• The SEC proposes to regulate dark pools, whose very name suggests something sinister – should have sent that one to the branding consultant before going with “dark pools.” They’re generally platforms for securities firms to match orders and do proprietary trades without disclosing price and volume offers. The new SEC rules would bring that trading out into the open.
  • Also targeted by the SEC are flash orders. Flash trading essentially is a way automated traders’ computers can get a peek at pending orders from other investors 30 milliseconds before those orders go to the broader market. The fear is that high-tech trading desks are gaining an unfair advantage.
  • And, of course, the SEC has been tinkering with rules on short selling, a hot button for some companies that have felt victimized on the downside of the market – and another unpopular group of Wall Streeters.

Now, the opinions here are my own – I can’t speak for the other panelists. My takeaway from the discussion was that, yes, technological and regulatory changes of recent years have created a huge new realm that basically is automated trading.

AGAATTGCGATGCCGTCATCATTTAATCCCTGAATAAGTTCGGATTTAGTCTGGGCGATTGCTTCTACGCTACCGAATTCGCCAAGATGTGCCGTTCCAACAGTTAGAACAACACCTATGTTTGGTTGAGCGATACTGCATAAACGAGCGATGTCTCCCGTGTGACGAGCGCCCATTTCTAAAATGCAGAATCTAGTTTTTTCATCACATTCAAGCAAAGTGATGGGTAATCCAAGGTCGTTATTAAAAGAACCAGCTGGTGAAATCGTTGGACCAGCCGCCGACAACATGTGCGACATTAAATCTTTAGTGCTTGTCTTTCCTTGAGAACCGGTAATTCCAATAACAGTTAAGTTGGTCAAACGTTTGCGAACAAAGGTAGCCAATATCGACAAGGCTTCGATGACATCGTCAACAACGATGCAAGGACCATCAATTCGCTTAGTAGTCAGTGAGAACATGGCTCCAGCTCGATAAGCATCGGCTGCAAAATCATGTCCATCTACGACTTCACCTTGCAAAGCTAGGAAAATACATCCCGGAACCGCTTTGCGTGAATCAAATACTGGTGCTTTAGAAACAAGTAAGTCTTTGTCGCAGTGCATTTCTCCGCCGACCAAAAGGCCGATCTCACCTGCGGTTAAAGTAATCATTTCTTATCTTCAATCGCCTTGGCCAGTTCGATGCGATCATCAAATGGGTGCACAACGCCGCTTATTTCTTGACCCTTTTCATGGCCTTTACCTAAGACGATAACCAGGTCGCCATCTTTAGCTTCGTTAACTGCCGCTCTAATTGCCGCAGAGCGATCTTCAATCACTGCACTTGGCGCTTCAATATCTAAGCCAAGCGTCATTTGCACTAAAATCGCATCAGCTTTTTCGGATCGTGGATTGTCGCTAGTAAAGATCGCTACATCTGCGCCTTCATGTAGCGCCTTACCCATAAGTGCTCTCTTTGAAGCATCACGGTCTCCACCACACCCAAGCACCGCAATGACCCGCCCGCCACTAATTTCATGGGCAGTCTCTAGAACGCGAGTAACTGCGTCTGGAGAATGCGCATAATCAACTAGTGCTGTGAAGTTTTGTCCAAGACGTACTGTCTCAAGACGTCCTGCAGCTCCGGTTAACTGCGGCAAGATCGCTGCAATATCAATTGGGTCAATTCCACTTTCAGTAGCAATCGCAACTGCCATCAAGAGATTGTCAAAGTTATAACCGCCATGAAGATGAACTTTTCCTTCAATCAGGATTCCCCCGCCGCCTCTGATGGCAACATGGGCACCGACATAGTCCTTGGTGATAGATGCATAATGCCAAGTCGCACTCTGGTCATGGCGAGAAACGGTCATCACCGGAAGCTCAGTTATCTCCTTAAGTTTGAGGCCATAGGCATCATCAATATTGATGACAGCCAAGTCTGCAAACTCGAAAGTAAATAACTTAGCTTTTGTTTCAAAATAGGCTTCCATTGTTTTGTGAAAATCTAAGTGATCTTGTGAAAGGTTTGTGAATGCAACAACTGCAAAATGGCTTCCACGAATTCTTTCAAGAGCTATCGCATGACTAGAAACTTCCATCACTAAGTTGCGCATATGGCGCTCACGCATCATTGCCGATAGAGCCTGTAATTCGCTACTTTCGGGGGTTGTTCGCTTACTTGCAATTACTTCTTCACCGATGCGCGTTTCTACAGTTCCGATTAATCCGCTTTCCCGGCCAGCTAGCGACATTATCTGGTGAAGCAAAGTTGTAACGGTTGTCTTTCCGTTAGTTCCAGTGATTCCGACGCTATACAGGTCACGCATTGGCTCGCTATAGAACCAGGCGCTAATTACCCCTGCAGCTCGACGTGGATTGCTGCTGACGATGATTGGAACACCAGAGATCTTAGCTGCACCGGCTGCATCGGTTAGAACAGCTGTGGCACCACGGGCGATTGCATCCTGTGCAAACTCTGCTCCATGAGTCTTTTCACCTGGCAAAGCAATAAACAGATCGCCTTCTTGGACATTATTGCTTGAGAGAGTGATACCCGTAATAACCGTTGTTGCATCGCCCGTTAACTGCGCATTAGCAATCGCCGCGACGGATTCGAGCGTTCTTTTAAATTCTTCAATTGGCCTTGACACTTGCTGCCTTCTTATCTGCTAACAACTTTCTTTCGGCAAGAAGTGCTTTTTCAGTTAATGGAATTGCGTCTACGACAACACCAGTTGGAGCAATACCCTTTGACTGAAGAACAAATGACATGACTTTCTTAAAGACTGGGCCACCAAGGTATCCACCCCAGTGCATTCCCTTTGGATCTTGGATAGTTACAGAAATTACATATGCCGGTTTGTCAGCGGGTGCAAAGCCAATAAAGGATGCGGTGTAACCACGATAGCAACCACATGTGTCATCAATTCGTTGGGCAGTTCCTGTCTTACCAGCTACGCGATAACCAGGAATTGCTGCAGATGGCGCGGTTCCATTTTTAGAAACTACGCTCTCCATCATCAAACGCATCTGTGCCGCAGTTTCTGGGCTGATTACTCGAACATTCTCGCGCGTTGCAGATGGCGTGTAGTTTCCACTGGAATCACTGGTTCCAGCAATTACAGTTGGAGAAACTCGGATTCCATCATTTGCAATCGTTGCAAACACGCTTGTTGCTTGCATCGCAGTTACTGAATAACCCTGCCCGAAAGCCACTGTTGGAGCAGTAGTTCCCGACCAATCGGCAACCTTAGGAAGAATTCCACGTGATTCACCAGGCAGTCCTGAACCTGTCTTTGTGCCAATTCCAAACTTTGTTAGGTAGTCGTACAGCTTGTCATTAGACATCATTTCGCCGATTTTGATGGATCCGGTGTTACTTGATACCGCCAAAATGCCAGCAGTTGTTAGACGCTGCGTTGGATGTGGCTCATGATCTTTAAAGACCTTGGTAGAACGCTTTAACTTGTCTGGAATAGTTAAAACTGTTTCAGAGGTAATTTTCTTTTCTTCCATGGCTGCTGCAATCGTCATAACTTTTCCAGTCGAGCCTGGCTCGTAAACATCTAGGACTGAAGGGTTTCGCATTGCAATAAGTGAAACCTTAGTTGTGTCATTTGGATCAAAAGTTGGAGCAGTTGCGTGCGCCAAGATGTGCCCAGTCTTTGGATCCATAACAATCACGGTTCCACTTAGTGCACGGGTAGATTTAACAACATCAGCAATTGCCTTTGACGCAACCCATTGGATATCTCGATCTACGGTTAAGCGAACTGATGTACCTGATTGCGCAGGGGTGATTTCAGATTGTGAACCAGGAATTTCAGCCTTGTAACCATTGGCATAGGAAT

Perhaps two-thirds of the trading volume in US stocks is short-term activity. The traders are math majors who program computers to make or withdraw offers from the market, hundreds or thousands of small trades at a time, in milliseconds. They use algorithms to implement strategies based on tiny anomalies in price, or theories about market movement. The activities go by a bunch of acronyms and names like “high-frequency trading.” They use ultra-fast technology.

And, yes, this trading activity makes life complicated – both for public companies trying to figure out what is happening with our stocks day-to-day, and for individual or institutional investors who may be trying to do a trade for long-term investment but encounter a flurry of “noise” moving the price or spiking volume.

The fact that life has become more complicated, however, doesn’t mean it’s worse – or that trading cries out for a regulatory crackdown. Automated trading certainly was not responsible for the financial meltdown we just came through, and those traders Washington likes to label “speculators” aren’t doing anything wrong.